My first pair of Chippewa boots were a gift from former Dallas Cowboys tight end and ESPN Outdoors host Jay Novacek. It was the summer of ’99 and I was a young associate producer working with Jay on the Cabela’s Sportsman’s Quest series. Needless to say, I was more than a little excited about my new outdoor swag and the opportunity to work with the Cowboy legend.
The 17-inch lace-up snake boots were a welcomed surprise from the 3-time Super Bowl Champ and 5-time Pro Bowler, proving to be a great introduction to the Chippewa brand and Jay’s generous nature. I wore those boots for years on numerous turkey hunts and white-tailed deer adventures – never completely wearing them out.
With that story and those boots in mind, I prepared for the 2010 Oklahoma spring turkey season. Taking stock of my hunting boot collection, I decided to look for a new pair of Chippewas that would last as long as Novacek’s original pick.
Anticipating spring showers, I wanted a durable, waterproof, and all-around over-the-calf hunting boot that would continue to perform beyond turkey season- a boot without laces that would serve me equally well dove hunting in South Texas or chasing pronghorn antelope across New Mexico. The added benefit of a boot that could withstand a strike from a venomous snake would just be icing on the cake.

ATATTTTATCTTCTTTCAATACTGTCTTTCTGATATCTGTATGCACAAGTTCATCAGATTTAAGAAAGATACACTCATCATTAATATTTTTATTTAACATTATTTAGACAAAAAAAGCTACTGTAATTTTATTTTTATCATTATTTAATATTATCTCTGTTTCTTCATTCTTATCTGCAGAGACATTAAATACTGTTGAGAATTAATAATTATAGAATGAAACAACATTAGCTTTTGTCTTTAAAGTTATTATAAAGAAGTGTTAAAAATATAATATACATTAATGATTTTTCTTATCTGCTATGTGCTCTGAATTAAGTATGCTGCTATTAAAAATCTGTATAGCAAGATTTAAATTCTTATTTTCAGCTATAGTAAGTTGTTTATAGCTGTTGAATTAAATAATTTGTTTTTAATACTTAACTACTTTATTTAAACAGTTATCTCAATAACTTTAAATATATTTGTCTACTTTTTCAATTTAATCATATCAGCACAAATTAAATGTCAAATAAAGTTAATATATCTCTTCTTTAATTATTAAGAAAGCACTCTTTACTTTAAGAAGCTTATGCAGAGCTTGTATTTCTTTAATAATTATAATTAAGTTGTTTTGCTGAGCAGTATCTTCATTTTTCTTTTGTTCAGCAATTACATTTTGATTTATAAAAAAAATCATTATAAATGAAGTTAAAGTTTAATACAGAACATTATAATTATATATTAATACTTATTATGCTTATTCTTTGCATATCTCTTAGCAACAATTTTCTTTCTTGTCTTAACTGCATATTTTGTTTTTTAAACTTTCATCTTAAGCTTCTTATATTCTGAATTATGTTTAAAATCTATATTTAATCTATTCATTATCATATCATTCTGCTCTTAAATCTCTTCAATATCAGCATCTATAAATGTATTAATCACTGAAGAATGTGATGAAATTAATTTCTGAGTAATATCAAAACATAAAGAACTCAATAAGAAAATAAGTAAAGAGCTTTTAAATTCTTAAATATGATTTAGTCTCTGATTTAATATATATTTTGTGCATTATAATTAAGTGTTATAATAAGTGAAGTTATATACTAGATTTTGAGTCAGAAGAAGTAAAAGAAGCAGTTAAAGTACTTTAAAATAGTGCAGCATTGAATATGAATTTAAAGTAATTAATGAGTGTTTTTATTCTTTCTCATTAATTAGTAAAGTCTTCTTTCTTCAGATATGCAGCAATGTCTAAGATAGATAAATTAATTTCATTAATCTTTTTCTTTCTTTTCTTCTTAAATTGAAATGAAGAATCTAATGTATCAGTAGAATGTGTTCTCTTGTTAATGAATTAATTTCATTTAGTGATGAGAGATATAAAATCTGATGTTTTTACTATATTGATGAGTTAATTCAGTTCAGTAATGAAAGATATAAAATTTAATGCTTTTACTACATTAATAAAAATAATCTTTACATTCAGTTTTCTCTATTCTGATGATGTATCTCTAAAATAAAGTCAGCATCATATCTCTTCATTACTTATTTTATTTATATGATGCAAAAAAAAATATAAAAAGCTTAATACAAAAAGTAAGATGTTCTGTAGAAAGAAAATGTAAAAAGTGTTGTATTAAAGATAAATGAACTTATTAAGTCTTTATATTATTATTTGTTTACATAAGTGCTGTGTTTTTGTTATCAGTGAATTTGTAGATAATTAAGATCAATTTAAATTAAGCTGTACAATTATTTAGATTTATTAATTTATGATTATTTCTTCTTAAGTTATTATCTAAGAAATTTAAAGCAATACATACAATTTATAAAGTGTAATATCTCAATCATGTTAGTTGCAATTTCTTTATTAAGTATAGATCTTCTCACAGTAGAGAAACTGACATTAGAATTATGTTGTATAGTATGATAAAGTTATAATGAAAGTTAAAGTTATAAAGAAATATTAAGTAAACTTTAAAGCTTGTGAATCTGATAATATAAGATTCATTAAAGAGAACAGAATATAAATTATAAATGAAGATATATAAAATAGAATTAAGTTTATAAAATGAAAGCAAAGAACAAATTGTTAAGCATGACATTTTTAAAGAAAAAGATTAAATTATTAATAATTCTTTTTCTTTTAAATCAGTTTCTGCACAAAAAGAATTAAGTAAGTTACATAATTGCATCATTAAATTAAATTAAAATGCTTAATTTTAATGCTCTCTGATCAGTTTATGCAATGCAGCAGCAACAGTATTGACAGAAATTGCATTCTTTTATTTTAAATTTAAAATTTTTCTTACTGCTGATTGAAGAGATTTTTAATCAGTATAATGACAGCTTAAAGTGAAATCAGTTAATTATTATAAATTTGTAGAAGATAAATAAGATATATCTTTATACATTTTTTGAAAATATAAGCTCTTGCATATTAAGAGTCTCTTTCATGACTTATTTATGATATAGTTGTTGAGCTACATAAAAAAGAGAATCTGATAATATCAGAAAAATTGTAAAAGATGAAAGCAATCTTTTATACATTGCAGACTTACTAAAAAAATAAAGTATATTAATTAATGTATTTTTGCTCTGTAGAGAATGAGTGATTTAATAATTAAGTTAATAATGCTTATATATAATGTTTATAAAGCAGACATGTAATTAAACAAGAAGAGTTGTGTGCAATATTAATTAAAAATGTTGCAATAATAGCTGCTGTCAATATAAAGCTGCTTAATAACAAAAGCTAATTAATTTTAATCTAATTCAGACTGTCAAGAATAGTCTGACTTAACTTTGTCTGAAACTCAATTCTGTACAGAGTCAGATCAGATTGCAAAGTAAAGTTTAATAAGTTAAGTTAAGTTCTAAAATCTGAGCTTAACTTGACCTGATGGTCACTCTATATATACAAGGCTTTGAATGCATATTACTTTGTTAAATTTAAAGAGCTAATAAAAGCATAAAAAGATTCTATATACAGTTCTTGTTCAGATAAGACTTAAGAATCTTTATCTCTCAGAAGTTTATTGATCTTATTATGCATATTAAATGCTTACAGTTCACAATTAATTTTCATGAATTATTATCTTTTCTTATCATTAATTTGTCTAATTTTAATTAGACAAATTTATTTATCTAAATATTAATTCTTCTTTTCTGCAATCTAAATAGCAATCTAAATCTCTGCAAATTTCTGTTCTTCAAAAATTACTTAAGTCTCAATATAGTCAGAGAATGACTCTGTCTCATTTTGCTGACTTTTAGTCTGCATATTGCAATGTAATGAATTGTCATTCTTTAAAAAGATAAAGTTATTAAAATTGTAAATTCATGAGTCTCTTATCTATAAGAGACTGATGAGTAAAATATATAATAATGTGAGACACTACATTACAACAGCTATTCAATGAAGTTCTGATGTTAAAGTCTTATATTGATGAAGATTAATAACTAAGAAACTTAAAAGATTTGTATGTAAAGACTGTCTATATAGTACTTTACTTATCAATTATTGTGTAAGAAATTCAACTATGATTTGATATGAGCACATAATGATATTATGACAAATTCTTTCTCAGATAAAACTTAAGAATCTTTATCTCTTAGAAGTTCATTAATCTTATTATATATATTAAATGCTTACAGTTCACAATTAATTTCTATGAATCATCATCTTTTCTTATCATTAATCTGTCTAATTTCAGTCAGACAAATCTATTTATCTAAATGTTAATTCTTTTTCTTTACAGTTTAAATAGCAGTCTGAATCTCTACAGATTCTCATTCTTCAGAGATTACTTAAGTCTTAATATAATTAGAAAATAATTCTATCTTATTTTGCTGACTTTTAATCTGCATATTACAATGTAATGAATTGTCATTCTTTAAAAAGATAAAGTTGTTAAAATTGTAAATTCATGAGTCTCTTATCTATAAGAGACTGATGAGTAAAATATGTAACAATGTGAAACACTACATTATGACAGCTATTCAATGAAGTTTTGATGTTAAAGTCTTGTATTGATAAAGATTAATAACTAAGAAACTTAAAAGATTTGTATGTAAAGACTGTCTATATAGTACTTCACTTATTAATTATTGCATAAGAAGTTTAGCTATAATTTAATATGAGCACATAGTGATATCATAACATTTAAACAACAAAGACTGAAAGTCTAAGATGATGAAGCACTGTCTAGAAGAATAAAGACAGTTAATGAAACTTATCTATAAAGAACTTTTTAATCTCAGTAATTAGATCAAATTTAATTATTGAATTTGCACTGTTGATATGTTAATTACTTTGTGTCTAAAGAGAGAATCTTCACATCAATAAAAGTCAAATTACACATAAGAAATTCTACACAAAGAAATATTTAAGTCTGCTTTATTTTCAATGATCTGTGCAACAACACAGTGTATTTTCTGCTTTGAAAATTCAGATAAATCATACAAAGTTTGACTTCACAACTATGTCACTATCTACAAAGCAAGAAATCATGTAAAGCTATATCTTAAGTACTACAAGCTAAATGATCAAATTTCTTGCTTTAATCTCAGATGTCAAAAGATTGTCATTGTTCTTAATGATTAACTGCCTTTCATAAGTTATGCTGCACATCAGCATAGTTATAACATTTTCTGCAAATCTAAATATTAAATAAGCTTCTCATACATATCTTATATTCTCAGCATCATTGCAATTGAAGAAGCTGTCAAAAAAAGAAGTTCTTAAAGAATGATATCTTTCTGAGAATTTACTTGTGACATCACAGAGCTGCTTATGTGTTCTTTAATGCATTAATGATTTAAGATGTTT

So, when I saw the Briar Pitstop Pull On Snake Boot for the first time online I didn’t pay much attention to the words “Espresso Vipercloth” or “Chip-A-Tex” membrane system. Simply put, I saw a snake-proof, waterproof boot with hunting friendly dark brown leather and olive uppers. Everything I wanted – with a Vibram sole to boot!
Fast-forward to Oklahoma’s month long spring turkey season – April 6th to May 6th. Between work and travel I only managed a handful of outings, but I still got out there! I roosted birds, hunted a couple mornings, and made a few evening sits. In the end I had one humbling encounter with a nice gobbler and a poorly placed oak tree. What can you do? I chalked it up to experience. Regrettably there was no camera guy to blame for my misfortune.
I like to think that a lot of experience and a little luck goes a long way when turkey hunting. I’ve produced turkey shows from the Carolina’s to The Big Island of Hawaii and almost everywhere in between, and I know what works for my shows and me. I have my favorites – television hosts, boots, calls, turkey vest, set-ups, camera angles, and destinations.
So, after posting a big fat goose egg off-camera this year I’m a little curious. Whether your statewide spring turkey season wrapped up in March like Hawaii or goes strong through June like Maine – What was your favorite part of Turkey Season 2010?